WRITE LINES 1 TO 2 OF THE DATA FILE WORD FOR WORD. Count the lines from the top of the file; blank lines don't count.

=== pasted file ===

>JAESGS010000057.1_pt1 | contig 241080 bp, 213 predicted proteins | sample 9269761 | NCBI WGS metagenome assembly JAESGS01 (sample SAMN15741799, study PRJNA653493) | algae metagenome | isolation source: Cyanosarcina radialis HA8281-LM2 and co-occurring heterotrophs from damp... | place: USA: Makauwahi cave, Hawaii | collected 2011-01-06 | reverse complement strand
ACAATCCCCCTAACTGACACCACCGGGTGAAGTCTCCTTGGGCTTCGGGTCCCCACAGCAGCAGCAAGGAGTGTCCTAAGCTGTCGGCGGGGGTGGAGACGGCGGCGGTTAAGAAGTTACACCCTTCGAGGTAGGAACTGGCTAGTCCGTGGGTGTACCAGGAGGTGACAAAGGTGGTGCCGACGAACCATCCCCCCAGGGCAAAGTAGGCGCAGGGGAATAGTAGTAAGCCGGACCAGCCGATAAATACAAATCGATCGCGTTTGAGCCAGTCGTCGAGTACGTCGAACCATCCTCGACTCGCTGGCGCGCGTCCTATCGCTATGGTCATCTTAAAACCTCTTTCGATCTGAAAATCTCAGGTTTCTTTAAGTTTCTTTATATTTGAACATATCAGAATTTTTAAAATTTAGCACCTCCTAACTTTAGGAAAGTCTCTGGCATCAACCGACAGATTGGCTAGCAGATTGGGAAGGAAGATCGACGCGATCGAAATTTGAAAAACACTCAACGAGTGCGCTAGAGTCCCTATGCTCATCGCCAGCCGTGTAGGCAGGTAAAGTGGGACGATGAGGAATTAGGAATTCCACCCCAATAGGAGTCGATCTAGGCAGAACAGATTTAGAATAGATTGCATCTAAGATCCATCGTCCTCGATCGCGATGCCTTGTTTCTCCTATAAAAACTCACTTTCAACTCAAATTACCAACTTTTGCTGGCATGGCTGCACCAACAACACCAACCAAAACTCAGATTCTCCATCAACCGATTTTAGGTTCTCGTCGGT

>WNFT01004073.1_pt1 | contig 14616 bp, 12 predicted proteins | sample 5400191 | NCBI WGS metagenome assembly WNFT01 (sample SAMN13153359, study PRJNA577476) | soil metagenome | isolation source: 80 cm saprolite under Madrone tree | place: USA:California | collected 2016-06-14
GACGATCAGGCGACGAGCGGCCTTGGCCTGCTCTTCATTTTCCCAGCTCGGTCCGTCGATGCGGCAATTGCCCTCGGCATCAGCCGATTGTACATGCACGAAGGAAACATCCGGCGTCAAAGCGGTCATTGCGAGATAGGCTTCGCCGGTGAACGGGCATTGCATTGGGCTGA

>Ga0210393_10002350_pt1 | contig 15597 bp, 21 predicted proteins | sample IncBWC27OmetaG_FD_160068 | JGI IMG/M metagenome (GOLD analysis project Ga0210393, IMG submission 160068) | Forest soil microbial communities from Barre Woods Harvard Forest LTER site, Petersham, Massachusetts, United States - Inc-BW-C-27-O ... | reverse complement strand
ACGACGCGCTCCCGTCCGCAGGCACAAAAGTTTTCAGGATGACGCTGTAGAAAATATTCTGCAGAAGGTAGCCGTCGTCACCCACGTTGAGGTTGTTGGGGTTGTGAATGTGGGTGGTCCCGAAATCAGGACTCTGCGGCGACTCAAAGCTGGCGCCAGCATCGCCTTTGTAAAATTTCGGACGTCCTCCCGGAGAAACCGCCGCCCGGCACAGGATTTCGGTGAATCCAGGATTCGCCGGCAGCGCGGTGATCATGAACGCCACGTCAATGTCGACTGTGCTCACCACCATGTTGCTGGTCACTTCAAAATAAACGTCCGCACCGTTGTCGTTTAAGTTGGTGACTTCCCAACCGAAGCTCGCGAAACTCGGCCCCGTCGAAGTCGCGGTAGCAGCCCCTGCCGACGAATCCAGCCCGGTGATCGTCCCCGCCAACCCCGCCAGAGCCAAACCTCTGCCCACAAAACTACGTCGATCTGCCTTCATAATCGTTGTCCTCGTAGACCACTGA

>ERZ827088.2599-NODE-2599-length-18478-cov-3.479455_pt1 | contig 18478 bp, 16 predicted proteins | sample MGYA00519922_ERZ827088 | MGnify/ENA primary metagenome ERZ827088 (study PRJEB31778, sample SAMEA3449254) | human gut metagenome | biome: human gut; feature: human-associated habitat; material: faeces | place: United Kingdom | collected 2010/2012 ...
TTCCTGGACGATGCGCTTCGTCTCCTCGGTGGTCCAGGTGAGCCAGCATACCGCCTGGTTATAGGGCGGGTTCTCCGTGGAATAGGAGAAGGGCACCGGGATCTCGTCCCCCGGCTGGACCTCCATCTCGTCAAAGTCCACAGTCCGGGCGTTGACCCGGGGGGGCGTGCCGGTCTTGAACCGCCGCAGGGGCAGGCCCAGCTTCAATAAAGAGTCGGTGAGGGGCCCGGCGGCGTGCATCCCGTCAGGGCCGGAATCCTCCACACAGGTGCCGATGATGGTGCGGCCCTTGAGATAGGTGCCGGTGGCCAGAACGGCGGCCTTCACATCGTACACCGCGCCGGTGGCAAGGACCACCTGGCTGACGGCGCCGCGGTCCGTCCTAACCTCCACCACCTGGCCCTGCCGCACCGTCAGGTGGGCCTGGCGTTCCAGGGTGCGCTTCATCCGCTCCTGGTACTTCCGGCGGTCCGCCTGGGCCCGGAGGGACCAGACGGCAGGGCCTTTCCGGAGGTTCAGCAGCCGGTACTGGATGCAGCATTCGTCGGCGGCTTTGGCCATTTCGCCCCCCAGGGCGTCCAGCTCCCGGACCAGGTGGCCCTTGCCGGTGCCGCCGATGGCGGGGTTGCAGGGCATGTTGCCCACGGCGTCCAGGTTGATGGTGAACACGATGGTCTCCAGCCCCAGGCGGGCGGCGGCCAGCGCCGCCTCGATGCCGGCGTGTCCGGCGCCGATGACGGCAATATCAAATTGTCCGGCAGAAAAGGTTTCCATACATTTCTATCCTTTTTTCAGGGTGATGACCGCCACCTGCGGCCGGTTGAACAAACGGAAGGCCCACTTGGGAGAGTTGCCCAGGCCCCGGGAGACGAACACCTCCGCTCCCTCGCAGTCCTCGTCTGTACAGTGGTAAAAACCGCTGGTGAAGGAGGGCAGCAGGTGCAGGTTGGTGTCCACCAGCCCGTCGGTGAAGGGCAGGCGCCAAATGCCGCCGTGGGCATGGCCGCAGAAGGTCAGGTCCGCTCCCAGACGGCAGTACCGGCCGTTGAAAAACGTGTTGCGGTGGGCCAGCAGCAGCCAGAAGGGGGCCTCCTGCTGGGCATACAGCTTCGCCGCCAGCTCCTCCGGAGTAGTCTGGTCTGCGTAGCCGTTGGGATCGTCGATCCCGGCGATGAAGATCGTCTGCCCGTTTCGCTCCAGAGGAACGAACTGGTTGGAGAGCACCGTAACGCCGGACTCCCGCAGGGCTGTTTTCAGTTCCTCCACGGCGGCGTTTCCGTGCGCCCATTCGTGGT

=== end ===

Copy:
>JAESGS010000057.1_pt1 | contig 241080 bp, 213 predicted proteins | sample 9269761 | NCBI WGS metagenome assembly JAESGS01 (sample SAMN15741799, study PRJNA653493) | algae metagenome | isolation source: Cyanosarcina radialis HA8281-LM2 and co-occurring heterotrophs from damp... | place: USA: Makauwahi cave, Hawaii | collected 2011-01-06 | reverse complement strand
ACAATCCCCCTAACTGACACCACCGGGTGAAGTCTCCTTGGGCTTCGGGTCCCCACAGCAGCAGCAAGGAGTGTCCTAAGCTGTCGGCGGGGGTGGAGACGGCGGCGGTTAAGAAGTTACACCCTTCGAGGTAGGAACTGGCTAGTCCGTGGGTGTACCAGGAGGTGACAAAGGTGGTGCCGACGAACCATCCCCCCAGGGCAAAGTAGGCGCAGGGGAATAGTAGTAAGCCGGACCAGCCGATAAATACAAATCGATCGCGTTTGAGCCAGTCGTCGAGTACGTCGAACCATCCTCGACTCGCTGGCGCGCGTCCTATCGCTATGGTCATCTTAAAACCTCTTTCGATCTGAAAATCTCAGGTTTCTTTAAGTTTCTTTATATTTGAACATATCAGAATTTTTAAAATTTAGCACCTCCTAACTTTAGGAAAGTCTCTGGCATCAACCGACAGATTGGCTAGCAGATTGGGAAGGAAGATCGACGCGATCGAAATTTGAAAAACACTCAACGAGTGCGCTAGAGTCCCTATGCTCATCGCCAGCCGTGTAGGCAGGTAAAGTGGGACGATGAGGAATTAGGAATTCCACCCCAATAGGAGTCGATCTAGGCAGAACAGATTTAGAATAGATTGCATCTAAGATCCATCGTCCTCGATCGCGATGCCTTGTTTCTCCTATAAAAACTCACTTTCAACTCAAATTACCAACTTTTGCTGGCATGGCTGCACCAACAACACCAACCAAAACTCAGATTCTCCATCAACCGATTTTAGGTTCTCGTCGGT